Whale watching in Victoria

This is a region characterised by its ocean. Wherever you choose to visit you won’t be far from the sea and no trip to the Great Ocean Road area would be complete without at least a little time out on the water. And there’s plenty to see out there too. Wildlife abounds in the waters offshore here and one of the most exciting creatures to frequent this area is the whale. There truly is no sight more magnificent than a whale breaking the surface of the water or diving down beneath the waves, kicking its tail up in the air and this is one of the best places in the world to see this awe-inspiring sight without having to head miles out to sea.
In late May each year about a dozen Southern right whales choose to give birth and raise their young just off the southwest coast of Victoria. The pod usually locates themselves somewhere between Apollo Bay and Portland, the pregnant females breaking away to find a quiet place close to shore to give birth. More often than not, they choose Logan’s Beach just outside Warrnambool and remain in the waters just offshore until around early October.

For land-based sightings head to the whale watching platforms at Logan’s Beach. These are located to the east of the city and right next to the most popular area for the whales to nurse and teach their young. There are even binoculars to help you see these wonderful creatures more clearly – just remember that they come and go as they please so keep those fingers crossed. For a better chance of a sighting, search a wider area by getting out on the water on a whale-watching boat trip, or taking to the skies on a whale-spotting helicopter ride from Portland with Heli-Explore.

This is the only way to see the blue whale, a rare species which cannot be seen in many places, having been hunted almost to extinction during the twentieth century.

This magnificent creature hardly ever breaches, swims incredibly quickly and does not like coming close to boats, so the air is by far the best place to be if you want to catch sight of one. If you don’t get lucky with the whales, there’s plenty of other marine life along this coast to make up for it.

Sea lion, blue whale and dolphins, Victoria. Photos from Victoria Tourist Board
Seals & Dolphins
Close to the shore near Apollo Bay is the Marengo Reefs Marine Sanctuary, home to not only an abundance of corals, sponges and other invertebrates but also a sizeable colony of Australian fur seals who can often be seen lounging around on the reefs. Get out here on a guided kayak tour or get in the water yourself and swim or snorkel around the reefs for a really up-close-and-personal viewpoint. Dolphins are also often seen along this coast, especially around Port Campbell National Park where both common dolphins and bottle-nosed dolphins are sighted regularly.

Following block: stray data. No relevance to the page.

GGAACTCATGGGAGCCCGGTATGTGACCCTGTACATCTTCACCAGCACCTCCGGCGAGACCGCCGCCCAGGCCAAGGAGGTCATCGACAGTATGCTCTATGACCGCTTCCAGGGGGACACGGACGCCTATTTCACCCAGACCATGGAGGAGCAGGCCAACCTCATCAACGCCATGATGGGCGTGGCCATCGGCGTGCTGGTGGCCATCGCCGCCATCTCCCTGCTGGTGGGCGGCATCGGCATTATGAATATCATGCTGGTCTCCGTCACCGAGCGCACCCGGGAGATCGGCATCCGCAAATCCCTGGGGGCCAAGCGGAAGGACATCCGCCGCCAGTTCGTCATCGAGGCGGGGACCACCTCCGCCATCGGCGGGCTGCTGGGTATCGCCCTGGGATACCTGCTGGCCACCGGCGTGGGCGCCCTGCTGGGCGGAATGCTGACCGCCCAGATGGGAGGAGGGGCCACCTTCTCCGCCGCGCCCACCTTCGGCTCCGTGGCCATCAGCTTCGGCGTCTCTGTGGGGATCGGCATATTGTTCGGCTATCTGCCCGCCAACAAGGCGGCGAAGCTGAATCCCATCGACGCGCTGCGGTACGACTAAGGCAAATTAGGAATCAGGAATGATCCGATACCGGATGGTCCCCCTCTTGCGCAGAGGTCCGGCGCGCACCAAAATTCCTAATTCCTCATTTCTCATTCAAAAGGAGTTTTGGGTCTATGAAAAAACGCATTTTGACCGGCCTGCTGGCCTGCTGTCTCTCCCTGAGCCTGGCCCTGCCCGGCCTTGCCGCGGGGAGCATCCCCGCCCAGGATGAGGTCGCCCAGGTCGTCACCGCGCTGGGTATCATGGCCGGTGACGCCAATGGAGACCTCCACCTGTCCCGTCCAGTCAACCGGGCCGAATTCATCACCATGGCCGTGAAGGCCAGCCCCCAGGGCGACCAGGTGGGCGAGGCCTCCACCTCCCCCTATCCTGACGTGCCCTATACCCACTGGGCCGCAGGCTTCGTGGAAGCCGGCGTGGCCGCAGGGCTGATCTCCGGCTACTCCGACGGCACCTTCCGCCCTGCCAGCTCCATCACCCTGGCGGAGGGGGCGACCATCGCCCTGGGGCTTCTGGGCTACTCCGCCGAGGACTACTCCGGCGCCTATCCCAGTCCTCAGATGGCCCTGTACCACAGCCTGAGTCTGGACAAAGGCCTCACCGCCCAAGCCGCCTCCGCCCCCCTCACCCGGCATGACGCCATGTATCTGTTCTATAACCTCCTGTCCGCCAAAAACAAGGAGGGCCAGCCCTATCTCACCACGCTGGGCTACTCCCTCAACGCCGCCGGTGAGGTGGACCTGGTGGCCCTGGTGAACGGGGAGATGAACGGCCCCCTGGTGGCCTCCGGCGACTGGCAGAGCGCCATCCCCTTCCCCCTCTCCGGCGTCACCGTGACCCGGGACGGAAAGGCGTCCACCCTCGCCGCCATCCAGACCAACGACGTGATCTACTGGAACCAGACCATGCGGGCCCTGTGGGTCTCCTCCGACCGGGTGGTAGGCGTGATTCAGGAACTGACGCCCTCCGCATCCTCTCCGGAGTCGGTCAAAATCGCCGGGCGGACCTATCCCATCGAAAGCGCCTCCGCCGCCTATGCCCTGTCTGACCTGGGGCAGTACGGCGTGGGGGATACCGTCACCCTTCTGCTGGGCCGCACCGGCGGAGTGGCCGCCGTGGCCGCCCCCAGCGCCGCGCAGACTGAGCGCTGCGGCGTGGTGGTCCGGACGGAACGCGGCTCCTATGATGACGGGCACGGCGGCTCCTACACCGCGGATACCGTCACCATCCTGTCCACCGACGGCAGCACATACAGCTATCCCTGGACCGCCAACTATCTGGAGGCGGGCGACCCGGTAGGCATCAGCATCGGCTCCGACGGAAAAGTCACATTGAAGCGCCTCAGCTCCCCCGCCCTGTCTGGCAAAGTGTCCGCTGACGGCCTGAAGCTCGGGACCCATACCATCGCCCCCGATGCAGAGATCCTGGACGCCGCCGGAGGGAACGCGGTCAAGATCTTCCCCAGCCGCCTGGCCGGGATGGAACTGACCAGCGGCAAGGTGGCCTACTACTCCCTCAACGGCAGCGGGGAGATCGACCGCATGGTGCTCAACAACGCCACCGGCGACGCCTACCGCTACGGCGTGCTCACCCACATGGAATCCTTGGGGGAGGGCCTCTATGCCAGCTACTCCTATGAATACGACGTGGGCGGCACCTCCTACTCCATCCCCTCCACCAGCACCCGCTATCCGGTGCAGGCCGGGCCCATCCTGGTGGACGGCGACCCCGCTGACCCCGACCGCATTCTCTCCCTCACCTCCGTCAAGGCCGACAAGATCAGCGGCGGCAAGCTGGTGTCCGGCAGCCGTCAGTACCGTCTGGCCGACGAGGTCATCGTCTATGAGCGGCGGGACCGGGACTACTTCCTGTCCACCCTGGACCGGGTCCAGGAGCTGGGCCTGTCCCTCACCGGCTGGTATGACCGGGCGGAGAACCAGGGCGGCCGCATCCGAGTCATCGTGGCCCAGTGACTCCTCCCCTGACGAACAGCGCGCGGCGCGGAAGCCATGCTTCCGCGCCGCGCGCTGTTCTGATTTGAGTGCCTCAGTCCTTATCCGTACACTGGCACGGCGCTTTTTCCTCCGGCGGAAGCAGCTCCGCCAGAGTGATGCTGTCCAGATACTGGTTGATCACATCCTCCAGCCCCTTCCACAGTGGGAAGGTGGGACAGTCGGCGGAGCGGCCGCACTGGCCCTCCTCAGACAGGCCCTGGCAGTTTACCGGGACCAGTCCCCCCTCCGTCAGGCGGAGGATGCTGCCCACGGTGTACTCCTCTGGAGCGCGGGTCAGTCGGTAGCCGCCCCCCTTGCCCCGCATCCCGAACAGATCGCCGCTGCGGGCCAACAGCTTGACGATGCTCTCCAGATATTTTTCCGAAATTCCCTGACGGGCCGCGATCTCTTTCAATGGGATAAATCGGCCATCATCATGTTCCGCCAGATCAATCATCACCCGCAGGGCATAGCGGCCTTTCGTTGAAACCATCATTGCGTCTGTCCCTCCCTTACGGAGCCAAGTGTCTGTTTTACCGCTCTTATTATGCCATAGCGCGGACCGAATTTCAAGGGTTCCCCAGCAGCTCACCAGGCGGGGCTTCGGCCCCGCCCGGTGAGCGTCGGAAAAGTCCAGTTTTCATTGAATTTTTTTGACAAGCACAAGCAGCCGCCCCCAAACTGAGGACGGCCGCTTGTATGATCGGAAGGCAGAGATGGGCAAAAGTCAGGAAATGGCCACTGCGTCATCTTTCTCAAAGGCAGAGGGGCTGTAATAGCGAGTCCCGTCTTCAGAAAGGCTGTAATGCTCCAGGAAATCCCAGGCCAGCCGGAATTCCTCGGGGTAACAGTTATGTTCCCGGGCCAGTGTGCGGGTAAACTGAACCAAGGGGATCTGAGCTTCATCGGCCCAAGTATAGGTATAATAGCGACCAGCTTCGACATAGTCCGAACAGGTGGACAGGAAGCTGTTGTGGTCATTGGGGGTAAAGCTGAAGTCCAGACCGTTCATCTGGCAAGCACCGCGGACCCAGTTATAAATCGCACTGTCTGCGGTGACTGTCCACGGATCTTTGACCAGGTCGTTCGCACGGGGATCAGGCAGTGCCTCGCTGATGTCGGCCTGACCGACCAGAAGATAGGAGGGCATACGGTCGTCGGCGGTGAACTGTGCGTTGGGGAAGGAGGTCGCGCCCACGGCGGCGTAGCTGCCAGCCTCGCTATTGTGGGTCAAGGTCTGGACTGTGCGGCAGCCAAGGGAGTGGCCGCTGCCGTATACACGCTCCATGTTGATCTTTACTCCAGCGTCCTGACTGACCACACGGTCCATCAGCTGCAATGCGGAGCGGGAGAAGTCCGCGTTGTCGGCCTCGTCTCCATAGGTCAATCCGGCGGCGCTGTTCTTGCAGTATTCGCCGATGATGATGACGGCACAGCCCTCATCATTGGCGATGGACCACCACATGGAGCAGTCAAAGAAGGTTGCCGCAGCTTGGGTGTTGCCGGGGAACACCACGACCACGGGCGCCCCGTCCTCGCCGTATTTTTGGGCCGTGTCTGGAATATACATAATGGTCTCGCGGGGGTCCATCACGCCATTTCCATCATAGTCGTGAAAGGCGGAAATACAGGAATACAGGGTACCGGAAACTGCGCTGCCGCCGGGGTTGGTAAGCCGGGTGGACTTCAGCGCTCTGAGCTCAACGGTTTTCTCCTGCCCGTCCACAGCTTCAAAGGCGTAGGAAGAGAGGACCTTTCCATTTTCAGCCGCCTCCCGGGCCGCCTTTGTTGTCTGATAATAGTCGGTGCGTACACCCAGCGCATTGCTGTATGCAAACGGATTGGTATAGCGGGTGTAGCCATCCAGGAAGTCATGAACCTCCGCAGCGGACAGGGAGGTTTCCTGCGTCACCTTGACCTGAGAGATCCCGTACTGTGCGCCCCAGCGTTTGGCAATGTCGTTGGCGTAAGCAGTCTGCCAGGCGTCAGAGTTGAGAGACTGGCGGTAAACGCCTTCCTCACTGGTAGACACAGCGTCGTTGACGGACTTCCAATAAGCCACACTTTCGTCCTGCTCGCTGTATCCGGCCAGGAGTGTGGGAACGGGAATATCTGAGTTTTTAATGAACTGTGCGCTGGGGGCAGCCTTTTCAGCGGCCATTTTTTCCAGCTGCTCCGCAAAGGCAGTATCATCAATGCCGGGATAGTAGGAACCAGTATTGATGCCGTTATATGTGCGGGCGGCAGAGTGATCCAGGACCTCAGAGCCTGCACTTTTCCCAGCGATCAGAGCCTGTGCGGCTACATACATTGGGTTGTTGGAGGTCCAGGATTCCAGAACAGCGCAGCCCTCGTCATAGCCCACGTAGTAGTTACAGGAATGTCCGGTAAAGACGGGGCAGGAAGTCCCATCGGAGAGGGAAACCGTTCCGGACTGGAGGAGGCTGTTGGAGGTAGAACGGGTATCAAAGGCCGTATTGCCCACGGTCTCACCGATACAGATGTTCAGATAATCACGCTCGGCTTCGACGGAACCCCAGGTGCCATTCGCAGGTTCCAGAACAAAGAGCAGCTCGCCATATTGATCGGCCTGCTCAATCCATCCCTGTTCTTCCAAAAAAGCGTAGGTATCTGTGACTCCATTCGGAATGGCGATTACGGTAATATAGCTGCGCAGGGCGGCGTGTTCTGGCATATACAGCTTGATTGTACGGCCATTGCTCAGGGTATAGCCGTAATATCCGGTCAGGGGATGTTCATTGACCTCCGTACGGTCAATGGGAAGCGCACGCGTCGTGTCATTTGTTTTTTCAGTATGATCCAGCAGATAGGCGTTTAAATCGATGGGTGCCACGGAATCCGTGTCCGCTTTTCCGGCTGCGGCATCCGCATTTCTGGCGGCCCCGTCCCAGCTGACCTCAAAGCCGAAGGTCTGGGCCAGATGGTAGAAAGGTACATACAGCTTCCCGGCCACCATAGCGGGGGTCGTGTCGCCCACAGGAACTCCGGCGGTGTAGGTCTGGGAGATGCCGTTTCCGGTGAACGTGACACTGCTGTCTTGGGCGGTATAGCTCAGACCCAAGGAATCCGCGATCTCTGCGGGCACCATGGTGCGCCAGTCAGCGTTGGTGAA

Find out more about the Great Ocean Road marine life

For something a little more active, there are watersports of all varieties along the coast, including some of the best surfing in the world. Torquay is Australia’s surfing capital, home to the world-famous Bells Beach, a surf spot on every surfer’s to do list thanks to it’s range of Southern Ocean swells and large breakers. Unless you’re a surfing pro, you might want to head to Torquay itself, Fairhaven or Lorne where the breaks are smaller, the beaches are more sheltered and numerous surf schools offer lessons to everyone from beginners up.

Surfer and scuba diver, Victoria. Photos from Victoria Tourist Board
Scuba diving
It’s not just surfing that pulls in the crowds when it comes to watersports, the near-shore waters along the Great Ocean Road are also ideal for scuba diving, boasting some of the finest temperate dive sites anywhere in the world. Intriguing geological formations, historic wrecks and colourful reef systems abound, offering divers and snorkelers a diverse range of environments to explore.

Port Campbell is the staging point for diving around the Twelve Apostles and offers numerous different dives, including the fascinating Arches marine sanctuary where the limestone ocean floor forms an array of intriguing canyons, caves and tunnels and the cool waters and dark underside of the rock formations allow marine life normally only found much deeper to flourish. Look out for Port Jackson sharks, scaly fin, wrasse and zebra fish as well as colonies of brightly coloured sea fans, lace corals and gorgonian sponges. Shipwreck dives are also popular here. Check out the Eliza Ramsden’s impressive clipper bow, iron stanchions and boiler, or if conditions are calm enough, dive down to square-rigged iron sailing ship the Lord Ard where debris from the cargo, including railway irons, pewter mugs and ceramics, are spread over an area of about eighty by forty metres.

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